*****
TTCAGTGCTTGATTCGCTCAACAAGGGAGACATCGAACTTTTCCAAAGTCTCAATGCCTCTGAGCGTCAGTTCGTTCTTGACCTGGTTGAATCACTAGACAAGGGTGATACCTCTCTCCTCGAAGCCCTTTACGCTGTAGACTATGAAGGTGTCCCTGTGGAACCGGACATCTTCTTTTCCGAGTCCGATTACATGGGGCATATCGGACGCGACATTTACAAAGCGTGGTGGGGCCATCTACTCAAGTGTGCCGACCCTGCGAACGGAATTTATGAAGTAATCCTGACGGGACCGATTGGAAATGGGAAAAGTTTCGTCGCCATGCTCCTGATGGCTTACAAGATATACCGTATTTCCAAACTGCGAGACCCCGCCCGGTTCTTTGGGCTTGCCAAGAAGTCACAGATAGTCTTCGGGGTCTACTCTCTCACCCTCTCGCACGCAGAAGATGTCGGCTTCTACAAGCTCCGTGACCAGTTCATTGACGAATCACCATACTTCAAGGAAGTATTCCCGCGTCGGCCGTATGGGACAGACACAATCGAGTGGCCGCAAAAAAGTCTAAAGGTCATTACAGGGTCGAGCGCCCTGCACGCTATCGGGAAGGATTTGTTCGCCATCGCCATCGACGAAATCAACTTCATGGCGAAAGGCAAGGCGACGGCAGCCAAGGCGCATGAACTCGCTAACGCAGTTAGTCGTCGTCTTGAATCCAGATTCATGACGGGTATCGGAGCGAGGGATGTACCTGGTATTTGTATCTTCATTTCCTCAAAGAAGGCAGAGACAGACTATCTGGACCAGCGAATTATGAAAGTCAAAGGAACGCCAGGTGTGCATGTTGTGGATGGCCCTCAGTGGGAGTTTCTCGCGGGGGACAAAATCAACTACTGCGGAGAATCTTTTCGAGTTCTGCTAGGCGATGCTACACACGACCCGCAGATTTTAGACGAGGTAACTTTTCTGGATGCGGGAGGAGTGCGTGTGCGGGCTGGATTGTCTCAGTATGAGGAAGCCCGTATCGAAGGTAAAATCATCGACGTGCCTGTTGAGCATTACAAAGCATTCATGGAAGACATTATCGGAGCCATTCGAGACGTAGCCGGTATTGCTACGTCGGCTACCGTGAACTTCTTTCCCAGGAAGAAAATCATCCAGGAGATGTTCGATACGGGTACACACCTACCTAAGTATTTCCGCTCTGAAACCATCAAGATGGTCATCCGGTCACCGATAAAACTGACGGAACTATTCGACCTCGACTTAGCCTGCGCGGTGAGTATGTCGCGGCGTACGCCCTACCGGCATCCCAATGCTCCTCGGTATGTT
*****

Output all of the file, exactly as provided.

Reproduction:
TTCAGTGCTTGATTCGCTCAACAAGGGAGACATCGAACTTTTCCAAAGTCTCAATGCCTCTGAGCGTCAGTTCGTTCTTGACCTGGTTGAATCACTAGACAAGGGTGATACCTCTCTCCTCGAAGCCCTTTACGCTGTAGACTATGAAGGTGTCCCTGTGGAACCGGACATCTTCTTTTCCGAGTCCGATTACATGGGGCATATCGGACGCGACATTTACAAAGCGTGGTGGGGCCATCTACTCAAGTGTGCCGACCCTGCGAACGGAATTTATGAAGTAATCCTGACGGGACCGATTGGAAATGGGAAAAGTTTCGTCGCCATGCTCCTGATGGCTTACAAGATATACCGTATTTCCAAACTGCGAGACCCCGCCCGGTTCTTTGGGCTTGCCAAGAAGTCACAGATAGTCTTCGGGGTCTACTCTCTCACCCTCTCGCACGCAGAAGATGTCGGCTTCTACAAGCTCCGTGACCAGTTCATTGACGAATCACCATACTTCAAGGAAGTATTCCCGCGTCGGCCGTATGGGACAGACACAATCGAGTGGCCGCAAAAAAGTCTAAAGGTCATTACAGGGTCGAGCGCCCTGCACGCTATCGGGAAGGATTTGTTCGCCATCGCCATCGACGAAATCAACTTCATGGCGAAAGGCAAGGCGACGGCAGCCAAGGCGCATGAACTCGCTAACGCAGTTAGTCGTCGTCTTGAATCCAGATTCATGACGGGTATCGGAGCGAGGGATGTACCTGGTATTTGTATCTTCATTTCCTCAAAGAAGGCAGAGACAGACTATCTGGACCAGCGAATTATGAAAGTCAAAGGAACGCCAGGTGTGCATGTTGTGGATGGCCCTCAGTGGGAGTTTCTCGCGGGGGACAAAATCAACTACTGCGGAGAATCTTTTCGAGTTCTGCTAGGCGATGCTACACACGACCCGCAGATTTTAGACGAGGTAACTTTTCTGGATGCGGGAGGAGTGCGTGTGCGGGCTGGATTGTCTCAGTATGAGGAAGCCCGTATCGAAGGTAAAATCATCGACGTGCCTGTTGAGCATTACAAAGCATTCATGGAAGACATTATCGGAGCCATTCGAGACGTAGCCGGTATTGCTACGTCGGCTACCGTGAACTTCTTTCCCAGGAAGAAAATCATCCAGGAGATGTTCGATACGGGTACACACCTACCTAAGTATTTCCGCTCTGAAACCATCAAGATGGTCATCCGGTCACCGATAAAACTGACGGAACTATTCGACCTCGACTTAGCCTGCGCGGTGAGTATGTCGCGGCGTACGCCCTACCGGCATCCCAATGCTCCTCGGTATGTT